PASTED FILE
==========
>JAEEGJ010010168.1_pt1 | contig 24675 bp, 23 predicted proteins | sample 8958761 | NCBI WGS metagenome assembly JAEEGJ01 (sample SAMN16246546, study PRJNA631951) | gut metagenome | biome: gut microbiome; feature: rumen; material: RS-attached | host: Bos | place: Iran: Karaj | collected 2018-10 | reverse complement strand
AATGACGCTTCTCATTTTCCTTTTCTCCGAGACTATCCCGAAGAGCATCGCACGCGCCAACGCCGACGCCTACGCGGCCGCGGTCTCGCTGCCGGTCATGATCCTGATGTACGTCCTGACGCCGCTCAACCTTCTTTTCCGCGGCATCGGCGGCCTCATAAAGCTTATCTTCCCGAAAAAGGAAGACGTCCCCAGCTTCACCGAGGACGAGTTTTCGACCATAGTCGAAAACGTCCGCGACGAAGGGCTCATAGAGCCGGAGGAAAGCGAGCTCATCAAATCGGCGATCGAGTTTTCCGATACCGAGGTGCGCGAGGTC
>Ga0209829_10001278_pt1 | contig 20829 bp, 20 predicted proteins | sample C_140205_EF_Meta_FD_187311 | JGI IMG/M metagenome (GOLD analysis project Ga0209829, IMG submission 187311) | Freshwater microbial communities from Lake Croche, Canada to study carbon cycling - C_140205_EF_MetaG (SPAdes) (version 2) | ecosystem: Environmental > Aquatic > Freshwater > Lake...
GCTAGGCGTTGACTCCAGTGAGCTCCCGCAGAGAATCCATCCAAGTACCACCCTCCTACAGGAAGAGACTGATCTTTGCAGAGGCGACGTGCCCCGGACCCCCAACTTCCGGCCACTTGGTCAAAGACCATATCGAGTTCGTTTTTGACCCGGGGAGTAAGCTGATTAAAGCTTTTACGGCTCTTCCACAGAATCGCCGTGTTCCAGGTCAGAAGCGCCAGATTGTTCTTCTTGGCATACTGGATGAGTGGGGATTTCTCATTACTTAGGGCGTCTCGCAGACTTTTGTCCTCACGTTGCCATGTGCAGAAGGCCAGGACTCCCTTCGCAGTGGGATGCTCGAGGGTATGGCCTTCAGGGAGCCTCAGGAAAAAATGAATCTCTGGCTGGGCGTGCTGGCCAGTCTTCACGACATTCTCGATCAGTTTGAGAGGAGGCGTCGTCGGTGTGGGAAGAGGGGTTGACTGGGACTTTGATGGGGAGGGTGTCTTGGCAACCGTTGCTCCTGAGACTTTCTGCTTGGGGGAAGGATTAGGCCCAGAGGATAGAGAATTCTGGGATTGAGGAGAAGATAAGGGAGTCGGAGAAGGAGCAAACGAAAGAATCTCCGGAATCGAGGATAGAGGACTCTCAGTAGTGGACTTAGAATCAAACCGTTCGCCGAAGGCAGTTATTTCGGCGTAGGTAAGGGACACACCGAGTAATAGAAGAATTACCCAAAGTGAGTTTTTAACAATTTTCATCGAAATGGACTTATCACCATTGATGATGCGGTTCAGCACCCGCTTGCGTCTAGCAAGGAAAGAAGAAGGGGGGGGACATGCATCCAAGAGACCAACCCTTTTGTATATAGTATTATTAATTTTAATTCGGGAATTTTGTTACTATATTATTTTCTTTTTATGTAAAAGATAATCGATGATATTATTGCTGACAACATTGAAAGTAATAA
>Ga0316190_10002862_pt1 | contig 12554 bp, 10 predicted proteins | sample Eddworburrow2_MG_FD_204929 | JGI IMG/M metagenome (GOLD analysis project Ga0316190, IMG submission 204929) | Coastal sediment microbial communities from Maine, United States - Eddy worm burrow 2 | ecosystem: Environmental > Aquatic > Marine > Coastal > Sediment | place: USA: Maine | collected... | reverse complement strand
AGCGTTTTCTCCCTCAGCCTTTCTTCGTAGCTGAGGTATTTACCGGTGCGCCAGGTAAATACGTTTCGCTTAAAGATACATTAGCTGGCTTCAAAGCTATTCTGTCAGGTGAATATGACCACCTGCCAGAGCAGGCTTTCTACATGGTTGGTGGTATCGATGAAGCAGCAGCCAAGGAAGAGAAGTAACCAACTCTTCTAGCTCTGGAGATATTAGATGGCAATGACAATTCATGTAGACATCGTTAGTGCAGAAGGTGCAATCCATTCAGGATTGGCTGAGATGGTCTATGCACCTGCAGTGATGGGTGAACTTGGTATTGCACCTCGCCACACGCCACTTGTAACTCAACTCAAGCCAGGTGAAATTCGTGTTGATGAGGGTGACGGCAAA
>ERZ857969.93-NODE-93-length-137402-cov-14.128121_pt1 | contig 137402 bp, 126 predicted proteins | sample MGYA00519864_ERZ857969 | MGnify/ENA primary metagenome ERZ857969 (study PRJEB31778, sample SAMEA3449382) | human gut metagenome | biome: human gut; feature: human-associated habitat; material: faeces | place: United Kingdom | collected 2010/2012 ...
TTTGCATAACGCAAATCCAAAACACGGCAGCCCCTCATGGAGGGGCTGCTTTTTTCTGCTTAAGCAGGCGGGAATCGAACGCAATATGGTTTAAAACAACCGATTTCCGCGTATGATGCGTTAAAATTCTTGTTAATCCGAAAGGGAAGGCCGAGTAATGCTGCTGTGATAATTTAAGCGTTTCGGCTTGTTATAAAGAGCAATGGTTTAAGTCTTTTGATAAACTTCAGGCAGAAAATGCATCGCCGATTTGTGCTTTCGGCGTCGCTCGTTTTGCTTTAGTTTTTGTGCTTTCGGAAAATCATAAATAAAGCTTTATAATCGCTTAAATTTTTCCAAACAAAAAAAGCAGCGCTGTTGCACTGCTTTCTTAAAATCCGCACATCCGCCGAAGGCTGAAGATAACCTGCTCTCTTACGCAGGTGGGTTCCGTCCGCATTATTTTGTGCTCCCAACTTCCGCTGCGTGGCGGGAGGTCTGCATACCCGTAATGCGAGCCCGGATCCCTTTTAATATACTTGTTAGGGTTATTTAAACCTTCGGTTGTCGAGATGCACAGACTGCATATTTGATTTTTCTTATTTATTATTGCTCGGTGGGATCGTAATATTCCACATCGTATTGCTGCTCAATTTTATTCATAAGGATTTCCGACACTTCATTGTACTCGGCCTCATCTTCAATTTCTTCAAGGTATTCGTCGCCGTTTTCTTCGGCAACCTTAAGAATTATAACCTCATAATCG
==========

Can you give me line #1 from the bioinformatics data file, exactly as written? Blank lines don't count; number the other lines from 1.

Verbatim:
>JAEEGJ010010168.1_pt1 | contig 24675 bp, 23 predicted proteins | sample 8958761 | NCBI WGS metagenome assembly JAEEGJ01 (sample SAMN16246546, study PRJNA631951) | gut metagenome | biome: gut microbiome; feature: rumen; material: RS-attached | host: Bos | place: Iran: Karaj | collected 2018-10 | reverse complement strand